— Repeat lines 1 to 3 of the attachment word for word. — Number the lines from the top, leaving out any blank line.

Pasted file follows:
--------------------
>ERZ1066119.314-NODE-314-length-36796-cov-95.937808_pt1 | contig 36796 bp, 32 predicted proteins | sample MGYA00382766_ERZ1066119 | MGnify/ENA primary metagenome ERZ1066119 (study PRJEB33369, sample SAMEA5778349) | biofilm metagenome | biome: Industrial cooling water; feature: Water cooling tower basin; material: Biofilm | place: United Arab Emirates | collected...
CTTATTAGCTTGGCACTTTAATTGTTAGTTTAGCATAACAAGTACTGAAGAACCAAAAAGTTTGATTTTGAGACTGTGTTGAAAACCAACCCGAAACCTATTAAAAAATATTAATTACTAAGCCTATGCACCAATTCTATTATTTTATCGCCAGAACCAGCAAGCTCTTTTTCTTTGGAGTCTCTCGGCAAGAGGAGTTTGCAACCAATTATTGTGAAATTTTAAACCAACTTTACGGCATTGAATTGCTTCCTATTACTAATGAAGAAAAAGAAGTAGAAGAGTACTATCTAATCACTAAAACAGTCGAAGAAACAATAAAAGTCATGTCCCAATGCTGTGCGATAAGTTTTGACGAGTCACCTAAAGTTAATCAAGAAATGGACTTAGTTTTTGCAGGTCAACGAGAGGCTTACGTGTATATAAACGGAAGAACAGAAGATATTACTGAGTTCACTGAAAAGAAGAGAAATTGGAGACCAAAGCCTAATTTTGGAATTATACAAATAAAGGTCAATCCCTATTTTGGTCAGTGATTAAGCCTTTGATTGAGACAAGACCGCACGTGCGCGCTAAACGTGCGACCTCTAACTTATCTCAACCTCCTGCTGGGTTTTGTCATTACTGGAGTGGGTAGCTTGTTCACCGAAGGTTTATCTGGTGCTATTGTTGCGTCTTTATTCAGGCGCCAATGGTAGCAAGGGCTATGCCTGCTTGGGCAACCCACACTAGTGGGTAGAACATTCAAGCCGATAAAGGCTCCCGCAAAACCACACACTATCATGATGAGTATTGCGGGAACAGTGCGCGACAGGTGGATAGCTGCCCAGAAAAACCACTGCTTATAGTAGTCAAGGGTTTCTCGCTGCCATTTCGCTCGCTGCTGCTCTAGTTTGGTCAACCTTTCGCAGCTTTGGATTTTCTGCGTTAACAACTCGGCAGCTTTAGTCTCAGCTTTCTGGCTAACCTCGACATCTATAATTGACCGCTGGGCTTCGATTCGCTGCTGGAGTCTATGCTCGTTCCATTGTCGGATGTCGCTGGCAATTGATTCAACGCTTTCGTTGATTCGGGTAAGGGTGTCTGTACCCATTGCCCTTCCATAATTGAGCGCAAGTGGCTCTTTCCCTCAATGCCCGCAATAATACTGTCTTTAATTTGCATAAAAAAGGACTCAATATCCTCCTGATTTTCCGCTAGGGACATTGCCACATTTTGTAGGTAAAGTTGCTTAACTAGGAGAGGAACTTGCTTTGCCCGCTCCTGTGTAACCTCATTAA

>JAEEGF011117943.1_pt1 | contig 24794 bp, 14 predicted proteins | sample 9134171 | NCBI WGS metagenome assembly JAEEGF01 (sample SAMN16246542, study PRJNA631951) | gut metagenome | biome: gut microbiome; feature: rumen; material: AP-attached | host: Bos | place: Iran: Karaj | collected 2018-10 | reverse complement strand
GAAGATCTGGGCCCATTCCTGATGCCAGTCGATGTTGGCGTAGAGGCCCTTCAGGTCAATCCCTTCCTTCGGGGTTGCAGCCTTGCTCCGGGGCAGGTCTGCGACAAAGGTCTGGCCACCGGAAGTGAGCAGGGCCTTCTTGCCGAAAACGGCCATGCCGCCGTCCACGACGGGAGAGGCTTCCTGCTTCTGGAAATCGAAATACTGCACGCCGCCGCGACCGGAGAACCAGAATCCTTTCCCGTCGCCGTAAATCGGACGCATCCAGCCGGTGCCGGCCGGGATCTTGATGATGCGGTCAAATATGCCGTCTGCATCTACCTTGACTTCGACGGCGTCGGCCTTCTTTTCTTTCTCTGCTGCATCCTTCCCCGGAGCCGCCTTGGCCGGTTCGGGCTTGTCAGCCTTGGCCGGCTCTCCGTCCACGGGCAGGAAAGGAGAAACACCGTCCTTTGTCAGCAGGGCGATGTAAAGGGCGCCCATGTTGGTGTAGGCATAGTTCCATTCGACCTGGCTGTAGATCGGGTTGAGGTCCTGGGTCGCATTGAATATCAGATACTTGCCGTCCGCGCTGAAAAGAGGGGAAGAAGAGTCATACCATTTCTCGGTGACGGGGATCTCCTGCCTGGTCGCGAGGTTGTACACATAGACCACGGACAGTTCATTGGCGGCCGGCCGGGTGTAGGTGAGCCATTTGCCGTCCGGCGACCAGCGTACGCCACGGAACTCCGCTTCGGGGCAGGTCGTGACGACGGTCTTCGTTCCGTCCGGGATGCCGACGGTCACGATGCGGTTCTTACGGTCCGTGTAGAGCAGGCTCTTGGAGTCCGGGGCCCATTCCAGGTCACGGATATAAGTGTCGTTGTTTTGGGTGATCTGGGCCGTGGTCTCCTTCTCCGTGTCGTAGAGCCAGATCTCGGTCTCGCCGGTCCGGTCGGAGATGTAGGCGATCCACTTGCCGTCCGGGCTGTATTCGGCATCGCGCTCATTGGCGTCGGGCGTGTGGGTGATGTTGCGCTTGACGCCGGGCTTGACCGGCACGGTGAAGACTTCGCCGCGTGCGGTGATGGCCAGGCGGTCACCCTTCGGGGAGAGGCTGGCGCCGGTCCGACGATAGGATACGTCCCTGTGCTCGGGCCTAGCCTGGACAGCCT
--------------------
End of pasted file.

>ERZ1066119.314-NODE-314-length-36796-cov-95.937808_pt1 | contig 36796 bp, 32 predicted proteins | sample MGYA00382766_ERZ1066119 | MGnify/ENA primary metagenome ERZ1066119 (study PRJEB33369, sample SAMEA5778349) | biofilm metagenome | biome: Industrial cooling water; feature: Water cooling tower basin; material: Biofilm | place: United Arab Emirates | collected...
CTTATTAGCTTGGCACTTTAATTGTTAGTTTAGCATAACAAGTACTGAAGAACCAAAAAGTTTGATTTTGAGACTGTGTTGAAAACCAACCCGAAACCTATTAAAAAATATTAATTACTAAGCCTATGCACCAATTCTATTATTTTATCGCCAGAACCAGCAAGCTCTTTTTCTTTGGAGTCTCTCGGCAAGAGGAGTTTGCAACCAATTATTGTGAAATTTTAAACCAACTTTACGGCATTGAATTGCTTCCTATTACTAATGAAGAAAAAGAAGTAGAAGAGTACTATCTAATCACTAAAACAGTCGAAGAAACAATAAAAGTCATGTCCCAATGCTGTGCGATAAGTTTTGACGAGTCACCTAAAGTTAATCAAGAAATGGACTTAGTTTTTGCAGGTCAACGAGAGGCTTACGTGTATATAAACGGAAGAACAGAAGATATTACTGAGTTCACTGAAAAGAAGAGAAATTGGAGACCAAAGCCTAATTTTGGAATTATACAAATAAAGGTCAATCCCTATTTTGGTCAGTGATTAAGCCTTTGATTGAGACAAGACCGCACGTGCGCGCTAAACGTGCGACCTCTAACTTATCTCAACCTCCTGCTGGGTTTTGTCATTACTGGAGTGGGTAGCTTGTTCACCGAAGGTTTATCTGGTGCTATTGTTGCGTCTTTATTCAGGCGCCAATGGTAGCAAGGGCTATGCCTGCTTGGGCAACCCACACTAGTGGGTAGAACATTCAAGCCGATAAAGGCTCCCGCAAAACCACACACTATCATGATGAGTATTGCGGGAACAGTGCGCGACAGGTGGATAGCTGCCCAGAAAAACCACTGCTTATAGTAGTCAAGGGTTTCTCGCTGCCATTTCGCTCGCTGCTGCTCTAGTTTGGTCAACCTTTCGCAGCTTTGGATTTTCTGCGTTAACAACTCGGCAGCTTTAGTCTCAGCTTTCTGGCTAACCTCGACATCTATAATTGACCGCTGGGCTTCGATTCGCTGCTGGAGTCTATGCTCGTTCCATTGTCGGATGTCGCTGGCAATTGATTCAACGCTTTCGTTGATTCGGGTAAGGGTGTCTGTACCCATTGCCCTTCCATAATTGAGCGCAAGTGGCTCTTTCCCTCAATGCCCGCAATAATACTGTCTTTAATTTGCATAAAAAAGGACTCAATATCCTCCTGATTTTCCGCTAGGGACATTGCCACATTTTGTAGGTAAAGTTGCTTAACTAGGAGAGGAACTTGCTTTGCCCGCTCCTGTGTAACCTCATTAA

>JAEEGF011117943.1_pt1 | contig 24794 bp, 14 predicted proteins | sample 9134171 | NCBI WGS metagenome assembly JAEEGF01 (sample SAMN16246542, study PRJNA631951) | gut metagenome | biome: gut microbiome; feature: rumen; material: AP-attached | host: Bos | place: Iran: Karaj | collected 2018-10 | reverse complement strand